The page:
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Trumps' festive visit highlights ancient art of bristle dolls / by Wu Jin and Yan Xiaoqing, February 21, 2017 Adjust font size:

Using a wand-like stick to hit a bronze plate, Bai Lin made bristle dolls dancing and bouncing. The plate was used by native Beijingers to present cups of tea to visitors. The bristle dolls were all made by Bai Lin, heir to a century-long craftsmanship.

Bristle doll inheritor Bai Lin plays the art. [Photo by Yan Xiaoqing /] 

"This is the game played by old Beijingners," Bai smiled. This is also the rendition he staged that mesmerized the daughter of Ivanka Trump when they visited the Chinese Embassy in Washington D.C. on Feb. 1, 2017, for the celebration of the Chinese Lunar New Year, which fell on Jan. 28, this year.

Having majored in English, Bai had no difficulties in introducing the art of bristle dolls to the foreign guests. The craftsmanship, which has almost become extinct in modern times, has once again aroused immense interest.

The handicraft has an intriguing history, during which, the rejuvenation of the art in modern times is much indebted to the efforts of Bai Dacheng, the predecessor and father of Bai Lin.

According to Bai Lin, his father, honored as the master of bristle craftsmanship, is the real hero behind the art, a spinoff of Peking Opera and Shadow Play.

In 1959, Bai Dacheng quit aviation school for health concerns. While staying at home, he came to know a craftsman engaged in making bristle dolls. Infatuated by the unique art form, Bai Dacheng embarked on an apprenticeship from which he learned, developed and revived the creation of the handmade figures during the vicissitudes of the past few decades.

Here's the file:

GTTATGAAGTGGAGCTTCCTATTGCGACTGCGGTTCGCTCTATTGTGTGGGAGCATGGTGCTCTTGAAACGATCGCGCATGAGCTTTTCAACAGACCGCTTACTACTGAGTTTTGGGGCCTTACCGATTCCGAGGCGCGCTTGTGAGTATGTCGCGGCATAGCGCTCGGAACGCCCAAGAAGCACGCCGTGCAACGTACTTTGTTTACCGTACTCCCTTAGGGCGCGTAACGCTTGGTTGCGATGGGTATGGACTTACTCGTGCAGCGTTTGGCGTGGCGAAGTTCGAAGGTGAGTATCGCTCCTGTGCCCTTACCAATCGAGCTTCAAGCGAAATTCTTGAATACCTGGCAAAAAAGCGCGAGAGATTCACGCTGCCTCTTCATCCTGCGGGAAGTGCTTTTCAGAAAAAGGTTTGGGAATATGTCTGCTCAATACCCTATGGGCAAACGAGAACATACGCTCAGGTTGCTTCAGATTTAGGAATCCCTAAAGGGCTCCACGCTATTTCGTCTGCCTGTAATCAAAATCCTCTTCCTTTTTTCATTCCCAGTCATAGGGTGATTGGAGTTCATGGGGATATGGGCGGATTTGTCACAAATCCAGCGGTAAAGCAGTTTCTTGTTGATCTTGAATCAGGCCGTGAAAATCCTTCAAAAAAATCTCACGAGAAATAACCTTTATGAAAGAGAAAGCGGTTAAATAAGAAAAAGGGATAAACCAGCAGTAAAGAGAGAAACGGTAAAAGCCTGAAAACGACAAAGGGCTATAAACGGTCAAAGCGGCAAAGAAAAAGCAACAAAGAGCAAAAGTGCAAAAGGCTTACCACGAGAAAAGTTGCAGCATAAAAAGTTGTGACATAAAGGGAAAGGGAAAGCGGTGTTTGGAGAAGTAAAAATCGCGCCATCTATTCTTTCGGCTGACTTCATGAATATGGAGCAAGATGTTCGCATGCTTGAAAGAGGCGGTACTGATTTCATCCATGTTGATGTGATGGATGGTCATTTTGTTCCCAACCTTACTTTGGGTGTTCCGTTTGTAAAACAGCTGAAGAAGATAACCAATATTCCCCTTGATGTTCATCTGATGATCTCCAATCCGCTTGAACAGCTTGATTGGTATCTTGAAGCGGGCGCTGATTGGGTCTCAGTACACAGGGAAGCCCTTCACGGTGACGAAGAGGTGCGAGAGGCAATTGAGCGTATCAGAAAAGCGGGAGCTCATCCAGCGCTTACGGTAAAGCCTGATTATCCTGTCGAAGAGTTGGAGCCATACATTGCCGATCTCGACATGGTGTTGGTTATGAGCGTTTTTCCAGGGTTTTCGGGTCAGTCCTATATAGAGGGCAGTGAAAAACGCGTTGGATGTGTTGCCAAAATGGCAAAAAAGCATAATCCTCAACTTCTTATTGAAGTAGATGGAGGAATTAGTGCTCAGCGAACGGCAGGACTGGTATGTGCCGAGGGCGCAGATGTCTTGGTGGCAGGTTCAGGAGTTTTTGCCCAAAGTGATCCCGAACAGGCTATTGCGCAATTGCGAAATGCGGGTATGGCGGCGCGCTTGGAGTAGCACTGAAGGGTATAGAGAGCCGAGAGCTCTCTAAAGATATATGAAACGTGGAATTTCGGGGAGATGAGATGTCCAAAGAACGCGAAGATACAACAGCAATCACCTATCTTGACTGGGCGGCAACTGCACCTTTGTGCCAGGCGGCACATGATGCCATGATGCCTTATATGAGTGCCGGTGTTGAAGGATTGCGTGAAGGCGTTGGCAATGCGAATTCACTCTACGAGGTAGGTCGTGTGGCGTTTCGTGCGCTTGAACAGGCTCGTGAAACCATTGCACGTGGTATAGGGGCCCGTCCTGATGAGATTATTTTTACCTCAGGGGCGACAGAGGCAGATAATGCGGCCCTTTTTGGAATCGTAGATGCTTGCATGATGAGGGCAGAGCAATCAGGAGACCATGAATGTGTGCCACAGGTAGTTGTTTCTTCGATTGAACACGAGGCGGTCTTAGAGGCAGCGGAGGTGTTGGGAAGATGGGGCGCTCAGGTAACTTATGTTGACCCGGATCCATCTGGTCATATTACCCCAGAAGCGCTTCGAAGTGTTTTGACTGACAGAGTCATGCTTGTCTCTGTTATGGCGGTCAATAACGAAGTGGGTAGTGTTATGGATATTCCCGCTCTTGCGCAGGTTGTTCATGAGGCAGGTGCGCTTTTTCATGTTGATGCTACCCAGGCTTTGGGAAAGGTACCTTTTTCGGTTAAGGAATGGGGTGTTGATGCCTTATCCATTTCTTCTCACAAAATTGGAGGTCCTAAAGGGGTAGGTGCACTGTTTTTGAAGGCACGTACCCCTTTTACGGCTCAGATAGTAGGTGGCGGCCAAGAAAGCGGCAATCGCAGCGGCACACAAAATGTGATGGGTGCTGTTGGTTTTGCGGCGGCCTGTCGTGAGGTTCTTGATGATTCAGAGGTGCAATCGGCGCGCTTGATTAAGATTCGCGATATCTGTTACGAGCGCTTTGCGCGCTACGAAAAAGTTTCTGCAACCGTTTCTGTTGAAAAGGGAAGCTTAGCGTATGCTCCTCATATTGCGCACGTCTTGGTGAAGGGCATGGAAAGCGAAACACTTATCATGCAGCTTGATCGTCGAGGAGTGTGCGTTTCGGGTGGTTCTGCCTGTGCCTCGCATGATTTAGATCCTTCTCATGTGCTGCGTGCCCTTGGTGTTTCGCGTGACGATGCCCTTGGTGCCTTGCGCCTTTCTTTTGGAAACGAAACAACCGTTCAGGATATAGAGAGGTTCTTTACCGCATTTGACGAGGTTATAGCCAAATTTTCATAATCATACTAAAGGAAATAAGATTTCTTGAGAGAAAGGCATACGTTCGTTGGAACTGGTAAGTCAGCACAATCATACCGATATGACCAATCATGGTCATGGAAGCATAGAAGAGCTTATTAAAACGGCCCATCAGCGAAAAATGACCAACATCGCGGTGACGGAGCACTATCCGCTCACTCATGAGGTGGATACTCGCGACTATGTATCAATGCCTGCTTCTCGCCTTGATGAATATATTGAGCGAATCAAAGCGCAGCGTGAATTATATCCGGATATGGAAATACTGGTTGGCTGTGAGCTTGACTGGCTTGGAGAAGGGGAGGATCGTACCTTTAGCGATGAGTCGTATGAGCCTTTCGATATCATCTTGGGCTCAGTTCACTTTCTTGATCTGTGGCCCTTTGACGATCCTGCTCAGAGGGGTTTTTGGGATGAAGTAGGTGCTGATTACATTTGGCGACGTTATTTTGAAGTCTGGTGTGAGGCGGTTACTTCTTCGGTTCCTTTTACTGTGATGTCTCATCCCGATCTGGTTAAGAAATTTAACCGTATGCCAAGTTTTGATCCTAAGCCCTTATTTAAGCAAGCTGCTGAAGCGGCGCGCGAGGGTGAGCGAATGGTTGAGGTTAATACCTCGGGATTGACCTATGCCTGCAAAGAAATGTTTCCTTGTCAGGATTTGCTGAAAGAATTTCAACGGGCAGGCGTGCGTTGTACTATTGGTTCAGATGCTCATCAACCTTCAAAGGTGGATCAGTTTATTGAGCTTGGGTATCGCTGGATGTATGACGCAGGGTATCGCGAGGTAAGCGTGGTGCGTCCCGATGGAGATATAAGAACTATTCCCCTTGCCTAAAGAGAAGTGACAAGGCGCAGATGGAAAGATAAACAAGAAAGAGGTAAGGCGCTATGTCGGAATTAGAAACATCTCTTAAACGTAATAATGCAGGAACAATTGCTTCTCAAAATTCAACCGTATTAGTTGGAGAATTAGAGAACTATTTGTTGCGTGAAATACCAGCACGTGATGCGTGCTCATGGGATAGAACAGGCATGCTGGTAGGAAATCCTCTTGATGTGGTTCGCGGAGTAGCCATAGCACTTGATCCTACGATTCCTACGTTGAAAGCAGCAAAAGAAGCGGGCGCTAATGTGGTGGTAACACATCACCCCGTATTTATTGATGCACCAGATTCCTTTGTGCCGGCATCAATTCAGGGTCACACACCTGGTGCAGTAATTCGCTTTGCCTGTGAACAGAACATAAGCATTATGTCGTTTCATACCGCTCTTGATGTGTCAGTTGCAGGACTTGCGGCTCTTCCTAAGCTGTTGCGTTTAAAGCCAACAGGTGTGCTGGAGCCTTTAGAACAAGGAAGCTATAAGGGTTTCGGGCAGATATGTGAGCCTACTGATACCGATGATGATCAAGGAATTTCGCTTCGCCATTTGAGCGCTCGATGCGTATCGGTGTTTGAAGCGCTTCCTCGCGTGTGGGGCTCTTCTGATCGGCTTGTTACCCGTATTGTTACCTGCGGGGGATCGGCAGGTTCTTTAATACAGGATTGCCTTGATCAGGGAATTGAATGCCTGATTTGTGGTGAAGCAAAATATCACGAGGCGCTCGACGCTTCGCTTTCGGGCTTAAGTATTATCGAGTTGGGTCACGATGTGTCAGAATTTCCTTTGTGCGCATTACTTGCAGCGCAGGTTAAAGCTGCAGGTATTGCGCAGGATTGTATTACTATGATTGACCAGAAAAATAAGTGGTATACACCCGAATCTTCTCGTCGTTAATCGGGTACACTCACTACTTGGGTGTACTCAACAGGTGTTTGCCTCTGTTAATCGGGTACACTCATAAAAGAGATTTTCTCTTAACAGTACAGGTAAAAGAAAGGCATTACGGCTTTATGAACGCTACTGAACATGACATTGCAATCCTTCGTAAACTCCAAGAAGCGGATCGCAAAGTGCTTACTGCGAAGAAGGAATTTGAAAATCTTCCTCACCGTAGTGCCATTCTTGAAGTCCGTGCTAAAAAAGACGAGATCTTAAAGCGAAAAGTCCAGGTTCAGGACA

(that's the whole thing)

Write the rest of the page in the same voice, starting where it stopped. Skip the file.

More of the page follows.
"My father is the master of making bristle dolls. He has engaged in the craft for 40 to 50 years," Bai Lin said. "He has much of the art in his brain but he cannot teach."

Unlike his father, junior Bai, who was born in 1979, when China initiated the policies of reform and opening up, started a career as a cicerone travelling around the world and enjoyed the freedom of life on the move.

But in 2003, when the severe acute respiratory syndrome (SARS) swept China, Bai Lin quit his job and started to learn his father's craftsmanship.

"They are all in my childhood — the toys, bristle designs, stories and characters," Bai Lin recalled. Throughout the ensuing 14 years, the young man allowed his dedication to shift to no other field but the learning of doll making.

"I'm becoming aware of the responsibility of me to pass down the family skill that lasted for almost 120 years in four generations," Bai Lin said. "It's the modern generation responding to the culture and history of old fashions."

According to Bai Lin, there are 52 different processes in making bristle dolls, including bristle arrangement, facial painting and stitching. The exquisite handicraft of the doll usually takes one and half days to finish and are unsuitable for assembly line manufacturing, because the toy jerks at the vibration of bristles and the density and angles of those bristles decide the direction of movement.

"It needs patience and tranquility, and that it is why the handicraft can be called fine art," Bai Lin said.

Proficient in English and a master of the craft, Bai Lin has made lots of foreign friends become fascinated at the dolls. So the young man plans to teach the craft online.

"China's culture is both attractive and magnificent, but foreign people cannot understand it, so you need to introduce it to them."

But in addition to the growing interest of the foreign audience, the imminent issue that Bai Lin is most concerned about is how to pass down the traditional art to younger generations in the country. He brings the craftsmanship into the extracurricular courses in primary and middle schools as well as evolving the art by bringing in new characters such as the quintuple mascots of the Beijing Olympics Games into the designs.

"It is sad that we have lost lots of beautiful traditional arts," Bai Lin said. To counter people's misconceptions that traditional art is outdated, Bai calls for the respecting of history. He expects more and more children to join in his team to let the art of bristle dolls be passed down for generations to come.